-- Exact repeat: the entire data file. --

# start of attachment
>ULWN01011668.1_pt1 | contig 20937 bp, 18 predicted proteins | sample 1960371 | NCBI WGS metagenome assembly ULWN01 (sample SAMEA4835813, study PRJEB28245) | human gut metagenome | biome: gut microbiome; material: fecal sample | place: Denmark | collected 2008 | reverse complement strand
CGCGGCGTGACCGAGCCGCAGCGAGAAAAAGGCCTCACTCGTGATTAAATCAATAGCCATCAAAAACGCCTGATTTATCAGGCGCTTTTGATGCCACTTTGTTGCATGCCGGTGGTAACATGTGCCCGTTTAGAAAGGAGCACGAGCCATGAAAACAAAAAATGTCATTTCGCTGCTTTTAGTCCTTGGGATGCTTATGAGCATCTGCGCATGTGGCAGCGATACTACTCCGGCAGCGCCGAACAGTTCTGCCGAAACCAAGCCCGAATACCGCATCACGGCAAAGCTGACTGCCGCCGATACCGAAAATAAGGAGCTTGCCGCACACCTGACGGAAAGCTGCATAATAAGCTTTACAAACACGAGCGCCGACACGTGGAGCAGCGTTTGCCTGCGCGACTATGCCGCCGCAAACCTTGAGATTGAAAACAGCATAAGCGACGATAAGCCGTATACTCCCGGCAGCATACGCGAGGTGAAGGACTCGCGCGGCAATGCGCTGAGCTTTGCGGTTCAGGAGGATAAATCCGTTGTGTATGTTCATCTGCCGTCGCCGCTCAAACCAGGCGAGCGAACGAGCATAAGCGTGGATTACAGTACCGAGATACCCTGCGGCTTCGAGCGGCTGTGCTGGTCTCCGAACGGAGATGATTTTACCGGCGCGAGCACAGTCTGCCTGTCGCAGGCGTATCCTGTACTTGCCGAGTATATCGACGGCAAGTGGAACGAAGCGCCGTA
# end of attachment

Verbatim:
>ULWN01011668.1_pt1 | contig 20937 bp, 18 predicted proteins | sample 1960371 | NCBI WGS metagenome assembly ULWN01 (sample SAMEA4835813, study PRJEB28245) | human gut metagenome | biome: gut microbiome; material: fecal sample | place: Denmark | collected 2008 | reverse complement strand
CGCGGCGTGACCGAGCCGCAGCGAGAAAAAGGCCTCACTCGTGATTAAATCAATAGCCATCAAAAACGCCTGATTTATCAGGCGCTTTTGATGCCACTTTGTTGCATGCCGGTGGTAACATGTGCCCGTTTAGAAAGGAGCACGAGCCATGAAAACAAAAAATGTCATTTCGCTGCTTTTAGTCCTTGGGATGCTTATGAGCATCTGCGCATGTGGCAGCGATACTACTCCGGCAGCGCCGAACAGTTCTGCCGAAACCAAGCCCGAATACCGCATCACGGCAAAGCTGACTGCCGCCGATACCGAAAATAAGGAGCTTGCCGCACACCTGACGGAAAGCTGCATAATAAGCTTTACAAACACGAGCGCCGACACGTGGAGCAGCGTTTGCCTGCGCGACTATGCCGCCGCAAACCTTGAGATTGAAAACAGCATAAGCGACGATAAGCCGTATACTCCCGGCAGCATACGCGAGGTGAAGGACTCGCGCGGCAATGCGCTGAGCTTTGCGGTTCAGGAGGATAAATCCGTTGTGTATGTTCATCTGCCGTCGCCGCTCAAACCAGGCGAGCGAACGAGCATAAGCGTGGATTACAGTACCGAGATACCCTGCGGCTTCGAGCGGCTGTGCTGGTCTCCGAACGGAGATGATTTTACCGGCGCGAGCACAGTCTGCCTGTCGCAGGCGTATCCTGTACTTGCCGAGTATATCGACGGCAAGTGGAACGAAGCGCCGTA